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Review
Peer-Review Record

Hepatitis C Virus and Hepatitis B Virus Co-Infection

Viruses 2020, 12(7), 741; https://doi.org/10.3390/v12070741
by 1 and 2,3,4,*
Reviewer 1: Anonymous
Reviewer 2: Anonymous
Reviewer 3: Anonymous
Viruses 2020, 12(7), 741; https://doi.org/10.3390/v12070741
Received: 6 June 2020 / Revised: 28 June 2020 / Accepted: 8 July 2020 / Published: 10 July 2020
(This article belongs to the Special Issue Viral Coinfection)

Round 1

Reviewer 1 Report

In introduction it should be additionally emphasised that DAA schedules are not only safer but much more effective than IFN-based schedules in HCV clearance

Rows 49-50 - please, clear that the high rate of HBV reactivation was observed in HBsAg positive patients, as also in occult HBV infection (anti-HBc total positive, HBsAg negative) the cases of HBV reactivation were noted post-DAA treatment.

Rows 119-120 - please, check the evidence for the efficacy of pegIFN/RBV treatment - it is not true that it is similar to the DAA schedules (e.g. in genotype 1 HCV infections SVR rate was about 50-60% in different studies and populations)

row 68 - should be "HCV/HBV"

Author Response

Comment 1:

In introduction it should be additionally emphasized that DAA schedules are not only safer but much more effective than IFN-based schedules in HCV clearance

Response: Thanks for the suggestion. We add relevant background introduction (lines 42-43).

Comment 2:

Rows 49-50 - please, clear that the high rate of HBV reactivation was observed in HBsAg positive patients, as also in occult HBV infection (anti-HBc total positive, HBsAg negative) the cases of HBV reactivation were noted post-DAA treatment.

Response: We add relevant description (lines 54-55).

Comment 3:

Rows 119-120 - please, check the evidence for the efficacy of pegIFN/RBV treatment - it is not true that it is similar to the DAA schedules (e.g. in genotype 1 HCV infections SVR rate was about 50-60% in different studies and populations)

Response: We modify the description (line 122)

Comment 4:

row 68 - should be "HCV/HBV"

Response: We correct the typos (line 70)

Reviewer 2 Report

This is a very nicely written review article written by the real experts in the field. The authors have their own original data on this important topic.

Comments:

1. Does HBV genotype matters in the risk of reactivation after DAA treatment?

2. Does chemotherapy and steroid exacerbate HCV reactivation on top of HBV reactivation?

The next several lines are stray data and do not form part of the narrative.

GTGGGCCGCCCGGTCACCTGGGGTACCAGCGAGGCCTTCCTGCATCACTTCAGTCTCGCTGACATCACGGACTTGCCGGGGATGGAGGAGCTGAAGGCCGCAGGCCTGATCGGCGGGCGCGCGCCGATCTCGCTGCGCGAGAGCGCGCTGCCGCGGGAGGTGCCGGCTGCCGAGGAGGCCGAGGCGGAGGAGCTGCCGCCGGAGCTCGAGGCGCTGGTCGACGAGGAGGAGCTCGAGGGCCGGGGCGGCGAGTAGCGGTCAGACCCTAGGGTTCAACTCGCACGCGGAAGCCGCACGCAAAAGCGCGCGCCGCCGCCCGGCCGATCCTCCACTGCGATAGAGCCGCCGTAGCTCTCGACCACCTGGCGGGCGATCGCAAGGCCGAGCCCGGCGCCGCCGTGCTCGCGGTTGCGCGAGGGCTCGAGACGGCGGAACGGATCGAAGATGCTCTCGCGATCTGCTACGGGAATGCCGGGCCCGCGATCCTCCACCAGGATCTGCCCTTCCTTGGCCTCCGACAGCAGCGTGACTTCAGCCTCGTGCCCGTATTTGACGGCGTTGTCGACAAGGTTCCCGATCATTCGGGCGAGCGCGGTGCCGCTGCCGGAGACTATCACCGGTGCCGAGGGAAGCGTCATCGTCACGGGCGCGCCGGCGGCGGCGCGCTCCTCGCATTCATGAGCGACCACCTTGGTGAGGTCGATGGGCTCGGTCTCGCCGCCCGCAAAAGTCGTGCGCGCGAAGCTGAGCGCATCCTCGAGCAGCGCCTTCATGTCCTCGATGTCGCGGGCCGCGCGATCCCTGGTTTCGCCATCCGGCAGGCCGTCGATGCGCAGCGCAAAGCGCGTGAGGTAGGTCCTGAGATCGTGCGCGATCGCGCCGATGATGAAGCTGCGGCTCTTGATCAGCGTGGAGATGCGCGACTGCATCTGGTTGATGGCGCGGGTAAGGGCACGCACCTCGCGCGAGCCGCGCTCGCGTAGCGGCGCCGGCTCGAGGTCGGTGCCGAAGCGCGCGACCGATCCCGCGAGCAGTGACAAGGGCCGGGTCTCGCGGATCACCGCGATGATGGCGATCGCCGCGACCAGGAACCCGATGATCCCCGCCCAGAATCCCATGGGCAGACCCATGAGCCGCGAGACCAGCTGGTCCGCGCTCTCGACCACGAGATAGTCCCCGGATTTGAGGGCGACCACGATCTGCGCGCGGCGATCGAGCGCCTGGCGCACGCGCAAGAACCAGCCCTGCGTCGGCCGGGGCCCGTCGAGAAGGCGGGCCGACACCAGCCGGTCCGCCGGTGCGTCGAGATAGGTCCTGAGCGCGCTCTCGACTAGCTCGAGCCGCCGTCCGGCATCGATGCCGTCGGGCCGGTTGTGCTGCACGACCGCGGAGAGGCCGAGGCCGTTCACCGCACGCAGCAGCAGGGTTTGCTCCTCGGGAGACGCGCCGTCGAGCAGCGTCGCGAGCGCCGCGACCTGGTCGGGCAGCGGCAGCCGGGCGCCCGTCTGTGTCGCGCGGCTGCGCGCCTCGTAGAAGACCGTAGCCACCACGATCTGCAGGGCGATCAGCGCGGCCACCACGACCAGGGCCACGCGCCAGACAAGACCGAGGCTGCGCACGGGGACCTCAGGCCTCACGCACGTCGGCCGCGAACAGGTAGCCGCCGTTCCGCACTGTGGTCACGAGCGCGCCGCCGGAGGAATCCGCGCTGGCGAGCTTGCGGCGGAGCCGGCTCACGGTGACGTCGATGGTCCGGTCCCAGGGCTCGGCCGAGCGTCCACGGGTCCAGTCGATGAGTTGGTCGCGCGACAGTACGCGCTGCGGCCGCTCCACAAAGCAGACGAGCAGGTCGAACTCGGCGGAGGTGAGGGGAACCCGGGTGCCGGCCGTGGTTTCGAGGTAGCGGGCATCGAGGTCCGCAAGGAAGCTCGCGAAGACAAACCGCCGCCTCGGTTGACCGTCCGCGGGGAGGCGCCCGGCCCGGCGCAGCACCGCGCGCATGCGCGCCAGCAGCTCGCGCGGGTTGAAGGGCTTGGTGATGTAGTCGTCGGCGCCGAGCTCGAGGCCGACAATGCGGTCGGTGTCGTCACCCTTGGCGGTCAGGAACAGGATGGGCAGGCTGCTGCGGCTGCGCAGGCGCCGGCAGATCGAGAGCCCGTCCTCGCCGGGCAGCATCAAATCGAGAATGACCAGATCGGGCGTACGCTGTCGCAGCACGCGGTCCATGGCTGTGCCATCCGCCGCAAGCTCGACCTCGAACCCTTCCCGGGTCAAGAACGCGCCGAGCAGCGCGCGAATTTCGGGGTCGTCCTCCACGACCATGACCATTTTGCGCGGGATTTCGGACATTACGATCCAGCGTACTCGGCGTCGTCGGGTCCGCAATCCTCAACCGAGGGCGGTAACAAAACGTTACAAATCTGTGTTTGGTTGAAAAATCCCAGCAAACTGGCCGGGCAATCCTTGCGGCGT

3. Minor point - Occult hepatitis B infection more often abbreviated as OBI instead of OHB.

Author Response

This is a very nicely written review article written by the real experts in the field. The authors have their own original data on this important topic.

Response: We thank the Reviewer 2’s encouragement.

Comment 1: Does HBV genotype matters in the risk of reactivation after DAA treatment?

Response: We do not have relevant information or research data. We hope to address this issue in future studies.

Comment 2: Does chemotherapy and steroid exacerbate HCV reactivation on top of HBV reactivation?

Response: We also do not have this research data. We hope to address this issue in future studies.

Comment 3: Minor point - Occult hepatitis B infection more often abbreviated as OBI instead of OHB.

Response: We accept this suggestion and modify relevant text content (lines 88-98).

Reviewer 3 Report

From the title of the here presented review article by Shih and Liu, one would expect a comprehensive overview of “Hepatitis C Virus and Hepatitis B Virus Co-infection”. In many parts, the authors yet focus too much on their own recently published studies on this topic and miss to set their findings into the context of up-to-date literature. Especially the parts 2-5 read like an extension/repetition of results parts of primary data.

The superiority of DAA regimen to treat HCV mono-infection, but also co-infections with HBV is long accepted in the field. The authors pay too much attention to IFN-based intervention strategies in my opinion.

This review unfortunately does not add new input and/or knowledge to the field. In fact, most of the summarized findings have already been implemented in the current guidelines of EASL, APASL, and AASLD, as the authors state themselves in part 7.

I agree with the authors, that how the two viruses interact with each other in the liver is only partly understood and that more effective antiviral therapy and efficient strategies to prevent HBV reactivation can only be achieved by further research. Here, I would like to see the focus of this article. How do the authors think, this could be achieved? What do they speculate? I think this is more interesting to give some new input, rather than summarizing studies in detail.

Author Response

We thank the Reviewer 3 for his critical comments and suggestions. We prepare the review article based on cutting edge knowledge and our research findings regarding HCV/HBV co-infection. We hope our future review article may address the concept and focus of the Reviewer.

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